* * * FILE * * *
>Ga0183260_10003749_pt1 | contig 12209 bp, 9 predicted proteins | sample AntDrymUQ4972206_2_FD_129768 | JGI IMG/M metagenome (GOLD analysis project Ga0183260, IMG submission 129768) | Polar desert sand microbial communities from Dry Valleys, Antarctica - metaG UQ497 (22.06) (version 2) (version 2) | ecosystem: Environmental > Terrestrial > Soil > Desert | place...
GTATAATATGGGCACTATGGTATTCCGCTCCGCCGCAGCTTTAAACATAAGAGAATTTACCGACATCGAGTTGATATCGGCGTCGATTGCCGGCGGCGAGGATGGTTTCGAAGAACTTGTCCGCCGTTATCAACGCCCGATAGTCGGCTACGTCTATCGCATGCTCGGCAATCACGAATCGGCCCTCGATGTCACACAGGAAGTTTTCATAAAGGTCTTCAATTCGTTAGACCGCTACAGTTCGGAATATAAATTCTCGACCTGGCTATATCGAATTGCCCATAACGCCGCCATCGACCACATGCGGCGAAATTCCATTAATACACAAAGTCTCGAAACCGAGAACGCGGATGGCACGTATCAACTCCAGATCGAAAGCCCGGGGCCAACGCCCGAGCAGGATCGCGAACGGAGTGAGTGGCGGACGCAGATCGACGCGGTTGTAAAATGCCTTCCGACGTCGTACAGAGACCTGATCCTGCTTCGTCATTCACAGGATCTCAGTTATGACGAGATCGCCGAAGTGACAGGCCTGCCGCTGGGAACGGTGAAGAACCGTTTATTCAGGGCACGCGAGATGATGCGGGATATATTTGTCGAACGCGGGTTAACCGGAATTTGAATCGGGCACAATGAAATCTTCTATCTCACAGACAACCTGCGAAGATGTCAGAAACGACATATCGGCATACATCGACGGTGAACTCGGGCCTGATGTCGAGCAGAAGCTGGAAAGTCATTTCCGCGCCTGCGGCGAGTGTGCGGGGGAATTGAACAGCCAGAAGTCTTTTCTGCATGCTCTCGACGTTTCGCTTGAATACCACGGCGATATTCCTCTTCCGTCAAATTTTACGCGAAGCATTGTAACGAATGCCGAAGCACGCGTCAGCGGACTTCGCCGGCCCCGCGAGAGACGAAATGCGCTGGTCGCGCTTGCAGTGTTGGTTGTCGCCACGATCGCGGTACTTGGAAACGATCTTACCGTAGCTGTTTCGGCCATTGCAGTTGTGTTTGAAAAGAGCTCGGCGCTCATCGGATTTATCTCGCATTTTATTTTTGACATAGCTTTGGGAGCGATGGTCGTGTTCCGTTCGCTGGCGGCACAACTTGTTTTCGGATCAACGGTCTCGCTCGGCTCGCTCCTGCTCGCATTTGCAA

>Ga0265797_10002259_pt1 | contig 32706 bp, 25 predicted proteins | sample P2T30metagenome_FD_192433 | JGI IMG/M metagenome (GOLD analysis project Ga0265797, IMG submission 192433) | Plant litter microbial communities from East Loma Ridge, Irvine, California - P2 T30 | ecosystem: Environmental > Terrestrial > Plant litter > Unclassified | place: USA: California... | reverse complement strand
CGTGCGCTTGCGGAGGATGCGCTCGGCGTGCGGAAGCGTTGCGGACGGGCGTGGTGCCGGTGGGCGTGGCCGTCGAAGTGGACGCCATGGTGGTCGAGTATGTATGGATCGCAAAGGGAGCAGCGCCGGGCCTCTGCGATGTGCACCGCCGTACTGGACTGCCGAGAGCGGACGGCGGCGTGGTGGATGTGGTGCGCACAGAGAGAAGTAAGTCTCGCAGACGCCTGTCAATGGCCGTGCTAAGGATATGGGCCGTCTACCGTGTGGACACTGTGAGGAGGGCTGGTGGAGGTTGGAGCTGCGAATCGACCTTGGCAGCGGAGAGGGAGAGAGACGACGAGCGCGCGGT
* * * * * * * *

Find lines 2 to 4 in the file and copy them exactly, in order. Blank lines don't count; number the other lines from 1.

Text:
GTATAATATGGGCACTATGGTATTCCGCTCCGCCGCAGCTTTAAACATAAGAGAATTTACCGACATCGAGTTGATATCGGCGTCGATTGCCGGCGGCGAGGATGGTTTCGAAGAACTTGTCCGCCGTTATCAACGCCCGATAGTCGGCTACGTCTATCGCATGCTCGGCAATCACGAATCGGCCCTCGATGTCACACAGGAAGTTTTCATAAAGGTCTTCAATTCGTTAGACCGCTACAGTTCGGAATATAAATTCTCGACCTGGCTATATCGAATTGCCCATAACGCCGCCATCGACCACATGCGGCGAAATTCCATTAATACACAAAGTCTCGAAACCGAGAACGCGGATGGCACGTATCAACTCCAGATCGAAAGCCCGGGGCCAACGCCCGAGCAGGATCGCGAACGGAGTGAGTGGCGGACGCAGATCGACGCGGTTGTAAAATGCCTTCCGACGTCGTACAGAGACCTGATCCTGCTTCGTCATTCACAGGATCTCAGTTATGACGAGATCGCCGAAGTGACAGGCCTGCCGCTGGGAACGGTGAAGAACCGTTTATTCAGGGCACGCGAGATGATGCGGGATATATTTGTCGAACGCGGGTTAACCGGAATTTGAATCGGGCACAATGAAATCTTCTATCTCACAGACAACCTGCGAAGATGTCAGAAACGACATATCGGCATACATCGACGGTGAACTCGGGCCTGATGTCGAGCAGAAGCTGGAAAGTCATTTCCGCGCCTGCGGCGAGTGTGCGGGGGAATTGAACAGCCAGAAGTCTTTTCTGCATGCTCTCGACGTTTCGCTTGAATACCACGGCGATATTCCTCTTCCGTCAAATTTTACGCGAAGCATTGTAACGAATGCCGAAGCACGCGTCAGCGGACTTCGCCGGCCCCGCGAGAGACGAAATGCGCTGGTCGCGCTTGCAGTGTTGGTTGTCGCCACGATCGCGGTACTTGGAAACGATCTTACCGTAGCTGTTTCGGCCATTGCAGTTGTGTTTGAAAAGAGCTCGGCGCTCATCGGATTTATCTCGCATTTTATTTTTGACATAGCTTTGGGAGCGATGGTCGTGTTCCGTTCGCTGGCGGCACAACTTGTTTTCGGATCAACGGTCTCGCTCGGCTCGCTCCTGCTCGCATTTGCAA

>Ga0265797_10002259_pt1 | contig 32706 bp, 25 predicted proteins | sample P2T30metagenome_FD_192433 | JGI IMG/M metagenome (GOLD analysis project Ga0265797, IMG submission 192433) | Plant litter microbial communities from East Loma Ridge, Irvine, California - P2 T30 | ecosystem: Environmental > Terrestrial > Plant litter > Unclassified | place: USA: California... | reverse complement strand
CGTGCGCTTGCGGAGGATGCGCTCGGCGTGCGGAAGCGTTGCGGACGGGCGTGGTGCCGGTGGGCGTGGCCGTCGAAGTGGACGCCATGGTGGTCGAGTATGTATGGATCGCAAAGGGAGCAGCGCCGGGCCTCTGCGATGTGCACCGCCGTACTGGACTGCCGAGAGCGGACGGCGGCGTGGTGGATGTGGTGCGCACAGAGAGAAGTAAGTCTCGCAGACGCCTGTCAATGGCCGTGCTAAGGATATGGGCCGTCTACCGTGTGGACACTGTGAGGAGGGCTGGTGGAGGTTGGAGCTGCGAATCGACCTTGGCAGCGGAGAGGGAGAGAGACGACGAGCGCGCGGT